Bloomsday Bus Driver: a short story by Alan McMonagle

A young boy’s Bloomsday bus trip to the seaside doesn’t go to plan but still inpsires

Everybody knew about the sun coming out on  June 16th, and so the bus had to stop every 25 feet or so to pick up another passenger bound for the shimmering waters. Photograph: Gety Images

Everybody knew about the sun coming out on June 16th, and so the bus had to stop every 25 feet or so to pick up another passenger bound for the shimmering waters. Photograph: Gety Images

 

When I was a young lad the sun used to shine all day on the sixteenth of June. Up it came at ten to five in the morning and didn’t disappear until twenty past ten that night. We lived five miles from the sea and one Bloomsday morning my mother gave me a pound and said, ‘Off with you now, go get a tan and figure out your life’. So I made my way to the station, gave the pound to the bus driver, sat in behind him and stared out at the clear blue sky.

The thing was everybody knew about the sun coming out on the sixteenth of June, and so the bus had to stop every twenty-five feet or so to pick up another passenger bound for the shimmering waters. By my steadily improving mathematical calculations that meant the bus was going to stop more than a thousand times before reaching the sea. I was glad I had inherited my father’s knack for patience.

To help distract everyone from the start-stop nature of the journey the bus driver provided a running commentary. ‘It’s a great day to be alive,’ he said as people clambered aboard. ‘I wish I had the day off myself,’ he offered as he punched holes in tickets. ‘You are lucky, lucky people,’ he declared as he eased the bus back into motion.

About four hours into our journey, with over half of the five-mile trip already behind us, the driver stopped the bus even though nobody had flagged it down.

’I’ll be back in a second,’ he said, climbing out of his seat. ‘I want to ask that foxy lady a question.’

She was leaning against a wall, licking an ice-cream cone. Some ice-cream was smeared across her top lip. She was wearing a white dress, and every few seconds some wind reached in off the close-by sea and lifted the dress a few inches above her knees. The bus driver leaned against the wall beside her. He plucked a long stem of reed-grass and started chewing on it. After a moment he pointed to the ice-cream cone. The lady passed it over, and he ditched his reed and took a gob-full. When the ice-cream was gone the lady jerked a thumb over her shoulder. Then the two of them disappeared inside the house set back off the road. We all stared out to see what was happening. Some passengers became worried.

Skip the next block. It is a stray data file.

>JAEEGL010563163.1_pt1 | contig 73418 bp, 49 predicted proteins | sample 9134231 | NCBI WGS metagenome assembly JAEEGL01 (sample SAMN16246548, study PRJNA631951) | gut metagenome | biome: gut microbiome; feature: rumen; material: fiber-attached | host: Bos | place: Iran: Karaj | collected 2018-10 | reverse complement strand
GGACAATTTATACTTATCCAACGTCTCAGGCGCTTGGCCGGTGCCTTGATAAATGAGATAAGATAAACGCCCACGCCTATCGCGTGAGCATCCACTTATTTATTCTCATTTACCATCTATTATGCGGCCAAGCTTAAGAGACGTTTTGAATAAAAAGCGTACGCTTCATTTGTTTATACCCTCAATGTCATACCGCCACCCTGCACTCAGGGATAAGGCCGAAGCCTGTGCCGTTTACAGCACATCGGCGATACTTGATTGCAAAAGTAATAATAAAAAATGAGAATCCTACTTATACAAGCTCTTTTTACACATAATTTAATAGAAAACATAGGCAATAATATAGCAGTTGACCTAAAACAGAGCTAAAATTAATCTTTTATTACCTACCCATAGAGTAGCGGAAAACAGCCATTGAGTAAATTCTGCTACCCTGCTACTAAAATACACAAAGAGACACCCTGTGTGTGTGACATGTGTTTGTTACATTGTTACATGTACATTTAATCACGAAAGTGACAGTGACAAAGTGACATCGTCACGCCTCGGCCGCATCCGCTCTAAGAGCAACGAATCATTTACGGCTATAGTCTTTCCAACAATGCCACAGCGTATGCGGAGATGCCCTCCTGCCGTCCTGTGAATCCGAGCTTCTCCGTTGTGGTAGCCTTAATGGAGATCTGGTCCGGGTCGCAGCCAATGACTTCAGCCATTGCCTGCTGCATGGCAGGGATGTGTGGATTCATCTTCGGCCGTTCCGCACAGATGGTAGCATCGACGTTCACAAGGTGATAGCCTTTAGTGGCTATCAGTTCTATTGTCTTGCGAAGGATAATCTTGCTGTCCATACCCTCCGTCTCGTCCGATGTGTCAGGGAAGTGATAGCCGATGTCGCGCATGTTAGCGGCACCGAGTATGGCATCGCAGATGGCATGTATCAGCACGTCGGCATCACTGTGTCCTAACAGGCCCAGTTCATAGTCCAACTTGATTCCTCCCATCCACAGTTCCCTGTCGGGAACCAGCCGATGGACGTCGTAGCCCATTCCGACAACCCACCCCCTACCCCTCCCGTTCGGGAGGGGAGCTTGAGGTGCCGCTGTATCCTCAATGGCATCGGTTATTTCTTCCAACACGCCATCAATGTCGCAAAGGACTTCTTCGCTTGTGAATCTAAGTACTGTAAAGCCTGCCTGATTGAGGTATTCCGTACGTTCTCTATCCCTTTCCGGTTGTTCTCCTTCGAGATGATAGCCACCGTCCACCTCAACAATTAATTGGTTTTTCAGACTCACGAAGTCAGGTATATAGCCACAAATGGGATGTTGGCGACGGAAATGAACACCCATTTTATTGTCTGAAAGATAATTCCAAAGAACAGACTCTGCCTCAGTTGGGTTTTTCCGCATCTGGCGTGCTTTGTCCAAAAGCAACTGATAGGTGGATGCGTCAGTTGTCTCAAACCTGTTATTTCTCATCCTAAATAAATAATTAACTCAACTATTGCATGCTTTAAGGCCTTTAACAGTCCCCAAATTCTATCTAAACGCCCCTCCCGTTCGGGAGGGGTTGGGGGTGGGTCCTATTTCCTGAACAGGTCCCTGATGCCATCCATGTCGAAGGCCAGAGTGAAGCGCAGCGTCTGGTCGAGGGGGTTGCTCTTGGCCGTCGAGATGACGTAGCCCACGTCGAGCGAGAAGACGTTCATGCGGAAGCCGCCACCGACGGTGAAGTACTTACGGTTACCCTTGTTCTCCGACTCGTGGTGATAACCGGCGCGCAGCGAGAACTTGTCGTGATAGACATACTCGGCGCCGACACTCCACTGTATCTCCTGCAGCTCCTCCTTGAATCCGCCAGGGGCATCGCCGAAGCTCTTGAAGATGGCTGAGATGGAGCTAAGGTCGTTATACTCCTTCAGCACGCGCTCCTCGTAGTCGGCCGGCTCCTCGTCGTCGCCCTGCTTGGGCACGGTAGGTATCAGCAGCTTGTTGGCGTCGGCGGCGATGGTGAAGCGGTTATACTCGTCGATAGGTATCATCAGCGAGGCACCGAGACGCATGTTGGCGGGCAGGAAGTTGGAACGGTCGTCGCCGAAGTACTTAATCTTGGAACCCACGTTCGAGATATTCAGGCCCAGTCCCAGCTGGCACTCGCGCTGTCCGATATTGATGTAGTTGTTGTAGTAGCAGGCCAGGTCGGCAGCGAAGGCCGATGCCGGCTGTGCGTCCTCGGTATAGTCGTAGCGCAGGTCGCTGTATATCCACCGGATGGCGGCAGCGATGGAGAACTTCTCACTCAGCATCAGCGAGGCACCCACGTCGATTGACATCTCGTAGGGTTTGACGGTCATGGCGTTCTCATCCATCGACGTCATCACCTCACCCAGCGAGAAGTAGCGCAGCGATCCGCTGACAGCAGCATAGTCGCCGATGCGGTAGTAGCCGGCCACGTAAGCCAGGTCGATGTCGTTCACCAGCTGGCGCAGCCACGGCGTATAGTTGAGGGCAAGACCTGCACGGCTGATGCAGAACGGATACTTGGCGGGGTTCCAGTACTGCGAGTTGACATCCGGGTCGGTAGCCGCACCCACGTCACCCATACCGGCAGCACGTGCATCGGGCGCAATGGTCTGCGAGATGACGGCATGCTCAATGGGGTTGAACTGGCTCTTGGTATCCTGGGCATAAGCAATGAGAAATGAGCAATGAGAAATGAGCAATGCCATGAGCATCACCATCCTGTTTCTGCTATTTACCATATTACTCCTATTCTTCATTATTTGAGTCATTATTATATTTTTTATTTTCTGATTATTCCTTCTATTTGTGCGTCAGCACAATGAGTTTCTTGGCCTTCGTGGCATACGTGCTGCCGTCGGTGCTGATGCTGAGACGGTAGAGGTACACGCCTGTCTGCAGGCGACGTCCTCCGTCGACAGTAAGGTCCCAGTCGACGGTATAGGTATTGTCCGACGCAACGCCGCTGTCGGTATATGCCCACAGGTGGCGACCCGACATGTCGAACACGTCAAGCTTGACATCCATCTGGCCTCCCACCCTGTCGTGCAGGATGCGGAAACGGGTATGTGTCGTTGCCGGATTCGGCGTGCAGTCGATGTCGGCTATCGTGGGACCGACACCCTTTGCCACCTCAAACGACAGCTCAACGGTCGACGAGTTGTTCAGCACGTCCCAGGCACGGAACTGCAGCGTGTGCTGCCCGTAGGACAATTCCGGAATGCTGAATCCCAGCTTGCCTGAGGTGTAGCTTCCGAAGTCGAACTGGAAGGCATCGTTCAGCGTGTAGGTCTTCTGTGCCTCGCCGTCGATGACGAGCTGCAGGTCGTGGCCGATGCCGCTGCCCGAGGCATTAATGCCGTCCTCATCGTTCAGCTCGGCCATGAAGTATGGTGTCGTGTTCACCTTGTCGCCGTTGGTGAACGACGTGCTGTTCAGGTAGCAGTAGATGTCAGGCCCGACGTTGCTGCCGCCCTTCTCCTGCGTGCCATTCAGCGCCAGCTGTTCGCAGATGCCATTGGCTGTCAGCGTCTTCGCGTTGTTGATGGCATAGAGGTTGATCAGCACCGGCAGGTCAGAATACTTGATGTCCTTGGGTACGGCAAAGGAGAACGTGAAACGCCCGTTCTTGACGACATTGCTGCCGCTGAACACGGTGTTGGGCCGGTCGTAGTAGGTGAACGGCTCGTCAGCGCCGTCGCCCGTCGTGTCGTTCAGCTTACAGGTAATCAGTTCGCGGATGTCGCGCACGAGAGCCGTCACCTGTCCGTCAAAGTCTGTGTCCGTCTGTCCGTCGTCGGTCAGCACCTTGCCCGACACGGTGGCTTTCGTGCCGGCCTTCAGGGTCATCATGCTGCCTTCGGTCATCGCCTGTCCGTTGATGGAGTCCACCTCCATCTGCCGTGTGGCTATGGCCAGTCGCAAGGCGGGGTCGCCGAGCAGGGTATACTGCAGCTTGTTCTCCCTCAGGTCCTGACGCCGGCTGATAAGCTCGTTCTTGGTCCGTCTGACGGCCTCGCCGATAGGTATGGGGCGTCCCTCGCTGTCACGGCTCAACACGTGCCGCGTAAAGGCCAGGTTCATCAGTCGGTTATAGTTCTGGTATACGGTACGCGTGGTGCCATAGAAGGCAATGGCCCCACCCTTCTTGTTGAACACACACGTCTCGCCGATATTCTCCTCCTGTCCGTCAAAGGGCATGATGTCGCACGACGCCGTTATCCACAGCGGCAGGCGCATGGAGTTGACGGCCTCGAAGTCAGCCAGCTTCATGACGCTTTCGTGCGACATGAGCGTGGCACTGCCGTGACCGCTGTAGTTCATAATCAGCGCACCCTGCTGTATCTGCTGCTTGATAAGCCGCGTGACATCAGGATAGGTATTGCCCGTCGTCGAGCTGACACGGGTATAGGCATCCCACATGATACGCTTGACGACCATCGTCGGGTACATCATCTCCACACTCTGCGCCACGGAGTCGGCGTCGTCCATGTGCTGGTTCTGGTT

’I need to get some sun today,’ said one fretful lady. ‘I’ll die if I don’t.’

’Yes, but how are we going to get to the beach?’ said another. ‘That lad is very distracted.’

’Does anyone know how to drive a bus?’

I wished I could’ve said, ‘I do’.

Instead, one or two older men took it upon themselves to replace the absent bus driver. They strode purposefully through the aisle of the bus, one with a poor excuse for a moustache growing above his lip, the other wearing a straw hat and a jacket with stripes. The man trying to grow a moustache winked as he passed the worried ladies, as if to say, don’t panic girls, I’ll have us on the way to the sun in a jiffy. But when he and his accomplice reached the driver’s seat they realised the bus man had taken the keys with him. At once they threw their arms into the air, turned to their expectant crew members with a look of helplessness and the fretting started all over again.

’Look,’ someone to the back of the bus spoke out, with traces of fear entering his voice. ‘The sun is starting to go down.’

’I’m going to die,’ the fretful lady said. ‘I really am.’

There wasn’t much talking after that. Everyone sat back into their seat, sighing at the fading sun and at the sombre shadow gradually enveloping the countryside. Then we spotted the bus driver. He was rushing down the pathway of the house he had been inside, tugging his shirt back into his half-way-down trousers. His hair was tossed and one of his shoes was missing. As soon as he climbed into his seat he was in no mood to hang about.

’I’ll drive you all home personally,’ he said, and one or two women raised their eyebrows.

’That was one reluctant bus driver,’ said the lady who thought she was going to die when we pulled up at my stop.

‘Young lad,’ he said as I stepped off, and he flipped a coin at me. At once I made a dash for Mel Campbell’s paper shop, he always stayed open late.

‘I’ll have an ice-cream cone,’ I said to the girl behind the counter. ‘One with a flake in it.’

She took a cone from the stack beside the ice-cream machine, pulled the lever and, once she could pile on no more, offered me the towering sculpture along with a smile that, in times to come, would make the wind blow across my soul. It was more or less dark when I stepped inside the kitchen of our house.

‘That’s not much of a tan,’ my mother said when she looked up from her paper.

‘No,’ I agreed, ‘but when I’m big I’m going to be a bus driver.’
Alan McMonagle is the author of Ithaca (Picador, £12.99)

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